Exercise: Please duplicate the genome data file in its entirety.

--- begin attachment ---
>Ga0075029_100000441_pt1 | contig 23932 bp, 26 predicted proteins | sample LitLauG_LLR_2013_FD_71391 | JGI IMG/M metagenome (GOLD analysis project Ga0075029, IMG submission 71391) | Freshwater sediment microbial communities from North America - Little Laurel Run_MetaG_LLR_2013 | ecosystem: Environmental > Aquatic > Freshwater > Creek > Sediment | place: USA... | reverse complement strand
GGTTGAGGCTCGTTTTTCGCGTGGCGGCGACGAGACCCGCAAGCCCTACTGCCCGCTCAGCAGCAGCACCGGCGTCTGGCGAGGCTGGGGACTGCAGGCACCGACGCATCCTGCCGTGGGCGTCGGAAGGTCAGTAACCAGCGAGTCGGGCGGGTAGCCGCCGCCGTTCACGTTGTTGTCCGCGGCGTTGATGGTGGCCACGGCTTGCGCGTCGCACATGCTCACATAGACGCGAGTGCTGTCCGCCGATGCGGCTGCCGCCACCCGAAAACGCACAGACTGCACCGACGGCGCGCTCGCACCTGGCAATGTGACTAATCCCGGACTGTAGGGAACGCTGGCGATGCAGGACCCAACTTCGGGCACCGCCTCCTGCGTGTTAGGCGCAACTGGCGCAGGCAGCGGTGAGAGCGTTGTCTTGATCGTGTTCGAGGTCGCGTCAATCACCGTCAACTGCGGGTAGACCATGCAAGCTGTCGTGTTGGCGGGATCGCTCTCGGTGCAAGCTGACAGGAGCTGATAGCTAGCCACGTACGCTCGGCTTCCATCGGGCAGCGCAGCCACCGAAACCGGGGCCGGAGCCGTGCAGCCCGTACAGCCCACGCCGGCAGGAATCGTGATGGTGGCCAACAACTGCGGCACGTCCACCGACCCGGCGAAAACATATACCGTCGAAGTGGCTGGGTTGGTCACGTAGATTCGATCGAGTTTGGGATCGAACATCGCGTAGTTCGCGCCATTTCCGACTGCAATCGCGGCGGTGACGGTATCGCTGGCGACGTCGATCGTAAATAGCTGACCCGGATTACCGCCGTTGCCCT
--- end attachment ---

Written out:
>Ga0075029_100000441_pt1 | contig 23932 bp, 26 predicted proteins | sample LitLauG_LLR_2013_FD_71391 | JGI IMG/M metagenome (GOLD analysis project Ga0075029, IMG submission 71391) | Freshwater sediment microbial communities from North America - Little Laurel Run_MetaG_LLR_2013 | ecosystem: Environmental > Aquatic > Freshwater > Creek > Sediment | place: USA... | reverse complement strand
GGTTGAGGCTCGTTTTTCGCGTGGCGGCGACGAGACCCGCAAGCCCTACTGCCCGCTCAGCAGCAGCACCGGCGTCTGGCGAGGCTGGGGACTGCAGGCACCGACGCATCCTGCCGTGGGCGTCGGAAGGTCAGTAACCAGCGAGTCGGGCGGGTAGCCGCCGCCGTTCACGTTGTTGTCCGCGGCGTTGATGGTGGCCACGGCTTGCGCGTCGCACATGCTCACATAGACGCGAGTGCTGTCCGCCGATGCGGCTGCCGCCACCCGAAAACGCACAGACTGCACCGACGGCGCGCTCGCACCTGGCAATGTGACTAATCCCGGACTGTAGGGAACGCTGGCGATGCAGGACCCAACTTCGGGCACCGCCTCCTGCGTGTTAGGCGCAACTGGCGCAGGCAGCGGTGAGAGCGTTGTCTTGATCGTGTTCGAGGTCGCGTCAATCACCGTCAACTGCGGGTAGACCATGCAAGCTGTCGTGTTGGCGGGATCGCTCTCGGTGCAAGCTGACAGGAGCTGATAGCTAGCCACGTACGCTCGGCTTCCATCGGGCAGCGCAGCCACCGAAACCGGGGCCGGAGCCGTGCAGCCCGTACAGCCCACGCCGGCAGGAATCGTGATGGTGGCCAACAACTGCGGCACGTCCACCGACCCGGCGAAAACATATACCGTCGAAGTGGCTGGGTTGGTCACGTAGATTCGATCGAGTTTGGGATCGAACATCGCGTAGTTCGCGCCATTTCCGACTGCAATCGCGGCGGTGACGGTATCGCTGGCGACGTCGATCGTAAATAGCTGACCCGGATTACCGCCGTTGCCCT